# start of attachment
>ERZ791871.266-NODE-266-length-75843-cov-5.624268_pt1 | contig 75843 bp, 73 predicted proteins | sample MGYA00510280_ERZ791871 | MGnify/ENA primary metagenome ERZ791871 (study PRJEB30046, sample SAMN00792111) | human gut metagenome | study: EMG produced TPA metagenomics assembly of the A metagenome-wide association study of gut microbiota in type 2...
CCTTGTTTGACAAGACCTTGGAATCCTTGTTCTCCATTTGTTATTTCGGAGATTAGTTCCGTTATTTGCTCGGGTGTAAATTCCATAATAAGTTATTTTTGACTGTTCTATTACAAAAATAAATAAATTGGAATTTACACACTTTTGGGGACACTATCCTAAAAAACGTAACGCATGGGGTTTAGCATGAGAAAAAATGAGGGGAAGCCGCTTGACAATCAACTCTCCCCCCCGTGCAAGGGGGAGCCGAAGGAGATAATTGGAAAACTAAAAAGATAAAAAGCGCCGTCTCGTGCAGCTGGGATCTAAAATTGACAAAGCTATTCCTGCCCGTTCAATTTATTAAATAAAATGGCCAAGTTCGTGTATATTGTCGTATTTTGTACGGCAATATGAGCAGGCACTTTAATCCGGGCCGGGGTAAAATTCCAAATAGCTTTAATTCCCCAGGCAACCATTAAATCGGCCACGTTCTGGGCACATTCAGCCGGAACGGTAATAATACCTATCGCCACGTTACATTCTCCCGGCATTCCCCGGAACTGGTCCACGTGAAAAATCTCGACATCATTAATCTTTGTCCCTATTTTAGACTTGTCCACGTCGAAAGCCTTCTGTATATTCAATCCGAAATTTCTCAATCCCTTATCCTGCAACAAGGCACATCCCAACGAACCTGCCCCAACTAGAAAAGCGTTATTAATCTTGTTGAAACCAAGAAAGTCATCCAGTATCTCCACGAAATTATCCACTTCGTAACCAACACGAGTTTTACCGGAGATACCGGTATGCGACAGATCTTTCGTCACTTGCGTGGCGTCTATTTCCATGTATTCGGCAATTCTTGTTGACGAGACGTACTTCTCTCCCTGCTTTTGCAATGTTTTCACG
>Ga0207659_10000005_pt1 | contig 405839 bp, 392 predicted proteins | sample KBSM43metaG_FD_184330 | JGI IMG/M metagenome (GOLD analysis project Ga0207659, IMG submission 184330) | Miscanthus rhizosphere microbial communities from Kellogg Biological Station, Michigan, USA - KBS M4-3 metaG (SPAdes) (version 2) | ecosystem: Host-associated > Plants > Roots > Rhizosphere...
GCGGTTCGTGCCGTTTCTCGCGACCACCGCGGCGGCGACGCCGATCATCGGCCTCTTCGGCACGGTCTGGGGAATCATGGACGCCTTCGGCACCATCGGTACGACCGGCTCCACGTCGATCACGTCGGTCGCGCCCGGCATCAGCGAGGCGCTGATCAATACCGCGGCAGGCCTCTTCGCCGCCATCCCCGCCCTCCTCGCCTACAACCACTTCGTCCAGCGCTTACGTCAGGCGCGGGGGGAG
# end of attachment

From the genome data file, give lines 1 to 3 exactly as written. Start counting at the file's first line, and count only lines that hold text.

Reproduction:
>ERZ791871.266-NODE-266-length-75843-cov-5.624268_pt1 | contig 75843 bp, 73 predicted proteins | sample MGYA00510280_ERZ791871 | MGnify/ENA primary metagenome ERZ791871 (study PRJEB30046, sample SAMN00792111) | human gut metagenome | study: EMG produced TPA metagenomics assembly of the A metagenome-wide association study of gut microbiota in type 2...
CCTTGTTTGACAAGACCTTGGAATCCTTGTTCTCCATTTGTTATTTCGGAGATTAGTTCCGTTATTTGCTCGGGTGTAAATTCCATAATAAGTTATTTTTGACTGTTCTATTACAAAAATAAATAAATTGGAATTTACACACTTTTGGGGACACTATCCTAAAAAACGTAACGCATGGGGTTTAGCATGAGAAAAAATGAGGGGAAGCCGCTTGACAATCAACTCTCCCCCCCGTGCAAGGGGGAGCCGAAGGAGATAATTGGAAAACTAAAAAGATAAAAAGCGCCGTCTCGTGCAGCTGGGATCTAAAATTGACAAAGCTATTCCTGCCCGTTCAATTTATTAAATAAAATGGCCAAGTTCGTGTATATTGTCGTATTTTGTACGGCAATATGAGCAGGCACTTTAATCCGGGCCGGGGTAAAATTCCAAATAGCTTTAATTCCCCAGGCAACCATTAAATCGGCCACGTTCTGGGCACATTCAGCCGGAACGGTAATAATACCTATCGCCACGTTACATTCTCCCGGCATTCCCCGGAACTGGTCCACGTGAAAAATCTCGACATCATTAATCTTTGTCCCTATTTTAGACTTGTCCACGTCGAAAGCCTTCTGTATATTCAATCCGAAATTTCTCAATCCCTTATCCTGCAACAAGGCACATCCCAACGAACCTGCCCCAACTAGAAAAGCGTTATTAATCTTGTTGAAACCAAGAAAGTCATCCAGTATCTCCACGAAATTATCCACTTCGTAACCAACACGAGTTTTACCGGAGATACCGGTATGCGACAGATCTTTCGTCACTTGCGTGGCGTCTATTTCCATGTATTCGGCAATTCTTGTTGACGAGACGTACTTCTCTCCCTGCTTTTGCAATGTTTTCACG
>Ga0207659_10000005_pt1 | contig 405839 bp, 392 predicted proteins | sample KBSM43metaG_FD_184330 | JGI IMG/M metagenome (GOLD analysis project Ga0207659, IMG submission 184330) | Miscanthus rhizosphere microbial communities from Kellogg Biological Station, Michigan, USA - KBS M4-3 metaG (SPAdes) (version 2) | ecosystem: Host-associated > Plants > Roots > Rhizosphere...